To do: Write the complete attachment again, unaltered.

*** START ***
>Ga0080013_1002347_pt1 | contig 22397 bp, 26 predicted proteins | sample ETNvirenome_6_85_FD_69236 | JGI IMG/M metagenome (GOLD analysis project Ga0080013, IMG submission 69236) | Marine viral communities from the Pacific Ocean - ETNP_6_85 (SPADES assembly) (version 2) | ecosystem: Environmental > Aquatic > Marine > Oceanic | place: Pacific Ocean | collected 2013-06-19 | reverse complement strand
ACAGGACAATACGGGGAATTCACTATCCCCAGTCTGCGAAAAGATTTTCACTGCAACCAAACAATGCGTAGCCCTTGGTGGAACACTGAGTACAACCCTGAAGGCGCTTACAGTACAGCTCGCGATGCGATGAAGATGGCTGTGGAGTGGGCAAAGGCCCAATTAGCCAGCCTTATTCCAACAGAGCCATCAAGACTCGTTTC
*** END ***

>Ga0080013_1002347_pt1 | contig 22397 bp, 26 predicted proteins | sample ETNvirenome_6_85_FD_69236 | JGI IMG/M metagenome (GOLD analysis project Ga0080013, IMG submission 69236) | Marine viral communities from the Pacific Ocean - ETNP_6_85 (SPADES assembly) (version 2) | ecosystem: Environmental > Aquatic > Marine > Oceanic | place: Pacific Ocean | collected 2013-06-19 | reverse complement strand
ACAGGACAATACGGGGAATTCACTATCCCCAGTCTGCGAAAAGATTTTCACTGCAACCAAACAATGCGTAGCCCTTGGTGGAACACTGAGTACAACCCTGAAGGCGCTTACAGTACAGCTCGCGATGCGATGAAGATGGCTGTGGAGTGGGCAAAGGCCCAATTAGCCAGCCTTATTCCAACAGAGCCATCAAGACTCGTTTC